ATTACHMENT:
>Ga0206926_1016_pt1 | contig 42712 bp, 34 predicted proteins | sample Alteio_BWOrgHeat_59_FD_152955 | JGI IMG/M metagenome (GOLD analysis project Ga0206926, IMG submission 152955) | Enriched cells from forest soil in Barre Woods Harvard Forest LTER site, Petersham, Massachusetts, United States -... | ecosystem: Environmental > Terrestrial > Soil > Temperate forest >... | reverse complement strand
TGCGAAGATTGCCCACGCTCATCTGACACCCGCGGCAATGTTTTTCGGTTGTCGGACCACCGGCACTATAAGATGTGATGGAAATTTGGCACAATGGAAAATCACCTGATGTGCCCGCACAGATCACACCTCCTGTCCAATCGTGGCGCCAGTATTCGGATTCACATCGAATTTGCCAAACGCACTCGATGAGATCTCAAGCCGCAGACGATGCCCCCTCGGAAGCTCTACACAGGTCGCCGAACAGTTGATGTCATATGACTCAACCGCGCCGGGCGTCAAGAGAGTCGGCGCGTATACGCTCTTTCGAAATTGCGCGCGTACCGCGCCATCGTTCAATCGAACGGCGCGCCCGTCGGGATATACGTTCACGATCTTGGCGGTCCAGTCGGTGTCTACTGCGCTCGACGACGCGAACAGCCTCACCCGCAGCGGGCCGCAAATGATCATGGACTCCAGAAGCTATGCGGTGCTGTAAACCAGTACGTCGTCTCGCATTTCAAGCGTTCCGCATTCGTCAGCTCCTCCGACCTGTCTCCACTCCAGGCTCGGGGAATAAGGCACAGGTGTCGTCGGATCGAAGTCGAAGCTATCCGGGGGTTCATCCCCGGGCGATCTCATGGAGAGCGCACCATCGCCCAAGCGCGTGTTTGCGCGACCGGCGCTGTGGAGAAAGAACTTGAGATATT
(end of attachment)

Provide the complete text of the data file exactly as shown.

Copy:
>Ga0206926_1016_pt1 | contig 42712 bp, 34 predicted proteins | sample Alteio_BWOrgHeat_59_FD_152955 | JGI IMG/M metagenome (GOLD analysis project Ga0206926, IMG submission 152955) | Enriched cells from forest soil in Barre Woods Harvard Forest LTER site, Petersham, Massachusetts, United States -... | ecosystem: Environmental > Terrestrial > Soil > Temperate forest >... | reverse complement strand
TGCGAAGATTGCCCACGCTCATCTGACACCCGCGGCAATGTTTTTCGGTTGTCGGACCACCGGCACTATAAGATGTGATGGAAATTTGGCACAATGGAAAATCACCTGATGTGCCCGCACAGATCACACCTCCTGTCCAATCGTGGCGCCAGTATTCGGATTCACATCGAATTTGCCAAACGCACTCGATGAGATCTCAAGCCGCAGACGATGCCCCCTCGGAAGCTCTACACAGGTCGCCGAACAGTTGATGTCATATGACTCAACCGCGCCGGGCGTCAAGAGAGTCGGCGCGTATACGCTCTTTCGAAATTGCGCGCGTACCGCGCCATCGTTCAATCGAACGGCGCGCCCGTCGGGATATACGTTCACGATCTTGGCGGTCCAGTCGGTGTCTACTGCGCTCGACGACGCGAACAGCCTCACCCGCAGCGGGCCGCAAATGATCATGGACTCCAGAAGCTATGCGGTGCTGTAAACCAGTACGTCGTCTCGCATTTCAAGCGTTCCGCATTCGTCAGCTCCTCCGACCTGTCTCCACTCCAGGCTCGGGGAATAAGGCACAGGTGTCGTCGGATCGAAGTCGAAGCTATCCGGGGGTTCATCCCCGGGCGATCTCATGGAGAGCGCACCATCGCCCAAGCGCGTGTTTGCGCGACCGGCGCTGTGGAGAAAGAACTTGAGATATT